hikers using phone Switzerland

If you’re moving to Switzerland – or planning to stay a little longer – then you’ll probably want to buy a local SIM card or sign up for a Swiss mobile contract. Getting a SIM card will probably be the cheapest option in terms of up-front costs, but you’ll typically still need to provide proof of identity to get one. However, whichever contract you want, you’ll find that you have a host of Swiss mobile operators to choose from. Some also offer home internet and TV packages, so check if there are any bundle discounts available.

Swiss mobile operators

For a relatively small country, the Swiss mobile phone sector is surprisingly competitive. The country has three major operators, each with its own network. These are Swisscom, Salt Mobile, and Sunrise Mobile. In addition to these three, there are a growing number of MVNOs (mobile virtual network operators) that operate using one of these three main networks. With so much choice on offer, be sure to shop around. This is especially true if you’re in need of home internet and TV, as many operators offer discounts if you take out more than one service.

Swiss mobile operators include:

In terms of subscribers, Swisscom has by far the largest market share of Swiss mobile operators. The former public telecoms provider has just under 60% of the market. This is followed by the other two network operators, Sunrise (25%) and Salt (16%). Alongside these three main operators, there is an ever-growing number of MVNOs to choose from. These MVNOs typically don’t offer as much coverage in rural areas, but in larger towns and cities there is usually little difference in terms of coverage.

A woman using her smartphone in Zurich, Switzerland

Comparing Swiss mobile operators

Unsure on which operator to choose? Don’t worry. These days, it’s easier than ever to compare the market and find the right mobile deal for you. These can give you a better idea of your options as well as making it easier to see if you can add any additional services to your package, such as home internet or TV. Swiss comparison sites include:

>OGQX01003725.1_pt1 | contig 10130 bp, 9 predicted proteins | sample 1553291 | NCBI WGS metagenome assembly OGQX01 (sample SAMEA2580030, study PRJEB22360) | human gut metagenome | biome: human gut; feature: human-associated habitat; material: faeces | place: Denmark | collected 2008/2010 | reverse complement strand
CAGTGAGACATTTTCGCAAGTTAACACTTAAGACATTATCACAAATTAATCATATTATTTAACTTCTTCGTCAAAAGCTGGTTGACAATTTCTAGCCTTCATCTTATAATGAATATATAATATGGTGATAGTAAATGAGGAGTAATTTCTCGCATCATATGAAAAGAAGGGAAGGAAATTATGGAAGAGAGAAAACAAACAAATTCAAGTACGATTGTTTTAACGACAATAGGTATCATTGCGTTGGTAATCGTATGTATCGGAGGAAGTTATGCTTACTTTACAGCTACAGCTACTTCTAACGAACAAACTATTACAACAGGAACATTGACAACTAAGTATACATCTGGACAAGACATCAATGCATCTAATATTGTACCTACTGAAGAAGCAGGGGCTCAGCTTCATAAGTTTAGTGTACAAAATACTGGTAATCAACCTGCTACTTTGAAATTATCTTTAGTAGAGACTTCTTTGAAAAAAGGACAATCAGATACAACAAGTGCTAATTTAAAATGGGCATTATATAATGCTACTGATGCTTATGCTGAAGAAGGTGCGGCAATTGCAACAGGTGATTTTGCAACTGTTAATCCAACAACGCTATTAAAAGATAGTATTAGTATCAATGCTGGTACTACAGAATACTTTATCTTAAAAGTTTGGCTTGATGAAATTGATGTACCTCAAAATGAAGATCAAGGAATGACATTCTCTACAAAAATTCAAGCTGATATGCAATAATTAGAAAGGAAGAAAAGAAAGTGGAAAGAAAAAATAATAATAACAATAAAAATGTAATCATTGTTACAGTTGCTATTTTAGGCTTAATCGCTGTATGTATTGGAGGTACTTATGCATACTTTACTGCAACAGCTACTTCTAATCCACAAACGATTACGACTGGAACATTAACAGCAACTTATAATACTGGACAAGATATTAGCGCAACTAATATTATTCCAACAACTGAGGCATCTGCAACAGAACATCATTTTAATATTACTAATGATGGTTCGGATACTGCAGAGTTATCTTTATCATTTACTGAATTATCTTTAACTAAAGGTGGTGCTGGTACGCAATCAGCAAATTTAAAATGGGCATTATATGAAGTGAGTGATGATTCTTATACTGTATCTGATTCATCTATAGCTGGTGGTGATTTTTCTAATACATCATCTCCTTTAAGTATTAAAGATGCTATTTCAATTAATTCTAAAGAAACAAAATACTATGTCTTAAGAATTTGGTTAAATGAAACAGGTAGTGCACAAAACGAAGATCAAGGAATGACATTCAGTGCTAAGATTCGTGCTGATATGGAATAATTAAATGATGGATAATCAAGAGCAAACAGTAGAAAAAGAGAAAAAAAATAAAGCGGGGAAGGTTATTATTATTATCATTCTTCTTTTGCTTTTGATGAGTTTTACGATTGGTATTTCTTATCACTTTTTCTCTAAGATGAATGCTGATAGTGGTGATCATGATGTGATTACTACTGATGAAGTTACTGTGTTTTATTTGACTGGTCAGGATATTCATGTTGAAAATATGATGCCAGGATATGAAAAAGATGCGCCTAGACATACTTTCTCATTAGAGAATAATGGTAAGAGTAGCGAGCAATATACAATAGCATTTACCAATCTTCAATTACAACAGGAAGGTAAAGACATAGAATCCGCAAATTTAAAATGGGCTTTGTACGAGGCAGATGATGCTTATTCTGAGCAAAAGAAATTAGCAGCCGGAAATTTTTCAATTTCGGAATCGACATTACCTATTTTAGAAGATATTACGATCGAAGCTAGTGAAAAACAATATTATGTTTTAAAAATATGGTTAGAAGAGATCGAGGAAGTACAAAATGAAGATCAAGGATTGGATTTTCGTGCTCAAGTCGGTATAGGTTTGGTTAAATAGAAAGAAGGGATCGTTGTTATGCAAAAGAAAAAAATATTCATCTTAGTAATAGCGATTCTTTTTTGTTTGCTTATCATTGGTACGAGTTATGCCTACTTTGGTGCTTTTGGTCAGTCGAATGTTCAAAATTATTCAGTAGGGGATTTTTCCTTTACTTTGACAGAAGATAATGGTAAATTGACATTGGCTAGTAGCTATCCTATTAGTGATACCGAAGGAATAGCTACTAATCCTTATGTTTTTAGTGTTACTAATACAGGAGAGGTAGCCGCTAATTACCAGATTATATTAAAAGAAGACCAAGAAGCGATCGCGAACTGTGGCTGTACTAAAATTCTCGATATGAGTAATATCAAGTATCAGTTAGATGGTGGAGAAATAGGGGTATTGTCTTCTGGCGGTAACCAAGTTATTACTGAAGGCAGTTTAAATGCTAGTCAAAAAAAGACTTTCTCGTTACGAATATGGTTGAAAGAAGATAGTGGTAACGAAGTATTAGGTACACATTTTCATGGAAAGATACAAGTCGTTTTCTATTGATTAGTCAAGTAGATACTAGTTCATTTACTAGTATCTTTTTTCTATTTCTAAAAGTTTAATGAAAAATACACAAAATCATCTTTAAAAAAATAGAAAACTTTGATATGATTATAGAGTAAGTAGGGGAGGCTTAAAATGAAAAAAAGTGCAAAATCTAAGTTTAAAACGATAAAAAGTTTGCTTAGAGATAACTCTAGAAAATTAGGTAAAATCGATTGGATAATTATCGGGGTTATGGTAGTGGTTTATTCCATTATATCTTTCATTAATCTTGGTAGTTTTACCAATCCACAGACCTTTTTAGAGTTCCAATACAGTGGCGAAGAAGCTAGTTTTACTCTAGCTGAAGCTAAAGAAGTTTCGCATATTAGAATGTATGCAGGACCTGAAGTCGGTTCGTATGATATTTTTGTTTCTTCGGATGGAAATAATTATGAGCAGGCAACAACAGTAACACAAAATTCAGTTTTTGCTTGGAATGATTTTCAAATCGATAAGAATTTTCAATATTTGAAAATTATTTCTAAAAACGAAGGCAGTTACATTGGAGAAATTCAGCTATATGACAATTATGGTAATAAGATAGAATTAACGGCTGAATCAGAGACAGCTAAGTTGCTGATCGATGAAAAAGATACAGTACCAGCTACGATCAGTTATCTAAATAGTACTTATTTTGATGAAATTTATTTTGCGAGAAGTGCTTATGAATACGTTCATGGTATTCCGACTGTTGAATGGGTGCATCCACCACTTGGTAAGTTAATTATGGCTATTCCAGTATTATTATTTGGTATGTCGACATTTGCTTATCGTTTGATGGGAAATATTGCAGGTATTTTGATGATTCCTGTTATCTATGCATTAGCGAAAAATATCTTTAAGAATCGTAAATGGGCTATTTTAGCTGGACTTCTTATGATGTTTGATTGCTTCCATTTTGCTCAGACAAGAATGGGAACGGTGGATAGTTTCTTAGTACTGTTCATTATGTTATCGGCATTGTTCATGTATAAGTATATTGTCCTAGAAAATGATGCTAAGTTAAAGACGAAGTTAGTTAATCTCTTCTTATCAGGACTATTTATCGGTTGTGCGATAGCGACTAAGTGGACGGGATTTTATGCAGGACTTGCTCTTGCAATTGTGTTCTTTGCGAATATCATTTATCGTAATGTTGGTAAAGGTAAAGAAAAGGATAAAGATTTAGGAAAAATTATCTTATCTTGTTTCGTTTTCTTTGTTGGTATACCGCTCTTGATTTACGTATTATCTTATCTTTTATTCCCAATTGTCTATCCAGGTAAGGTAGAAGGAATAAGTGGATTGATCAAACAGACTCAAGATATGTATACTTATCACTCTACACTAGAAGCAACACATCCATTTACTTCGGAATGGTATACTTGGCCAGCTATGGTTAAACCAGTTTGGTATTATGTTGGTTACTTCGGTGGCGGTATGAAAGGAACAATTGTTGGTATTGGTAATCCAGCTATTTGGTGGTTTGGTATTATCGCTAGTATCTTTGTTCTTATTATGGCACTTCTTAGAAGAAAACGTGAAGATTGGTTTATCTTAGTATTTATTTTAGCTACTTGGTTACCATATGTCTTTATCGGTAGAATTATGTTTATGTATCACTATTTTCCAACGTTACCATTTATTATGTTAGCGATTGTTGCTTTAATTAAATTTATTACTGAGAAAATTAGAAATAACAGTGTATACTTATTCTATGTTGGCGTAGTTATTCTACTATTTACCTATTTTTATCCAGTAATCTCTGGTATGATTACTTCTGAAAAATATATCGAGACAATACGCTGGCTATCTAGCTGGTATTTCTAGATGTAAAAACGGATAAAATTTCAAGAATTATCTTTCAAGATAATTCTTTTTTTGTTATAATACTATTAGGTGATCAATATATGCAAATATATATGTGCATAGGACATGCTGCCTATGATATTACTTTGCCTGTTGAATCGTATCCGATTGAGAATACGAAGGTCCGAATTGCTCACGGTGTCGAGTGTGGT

Mobile phone coverage in Switzerland

Despite Switzerland’s modest size, Swiss mobile phone coverage can vary significantly through the country. For example, in the large towns and cities – and, indeed, much of the Swiss Plateau – coverage is typically very good. In these areas, you’ll find 4G and 5G is accessible, depending on your mobile plan. However, coverage in the largely mountainous areas to the south of this plateau can be more temperamental. Therefore, if you live or spend a lot of time in the Swiss Alps, then you’ll probably want to make sure your operator has coverage. To check this coverage, visit nPerf.

Are you moving to one of Switzerland’s border cities? Then be aware that some MNVOs may not have strong coverage in places like Geneva and Basel. This means that your phone might automatically switch to a stronger signal from either France or Germany, leaving you with unexpectedly hefty roaming charges. However, in most other cities, you’ll probably find very little difference in terms of coverage between operators.

Prepaid vs mobile contracts

If you want to get connected in Switzerland, you have two options: prepaid SIM card or mobile phone contract. Prepaid SIMs are typically the quickest and easier way to get yourself a local number and data access without the commitment of signing up for a lengthy contract. This is probably the best option if you’re simply looking for an easy way to make calls, send SMS messages, and get online. If you’re not planning to stay in Switzerland long-term, however, a prepaid SIM may well be your only option. This is because you can’t sign up for a Swiss mobile contract without a work permit or long-term residency.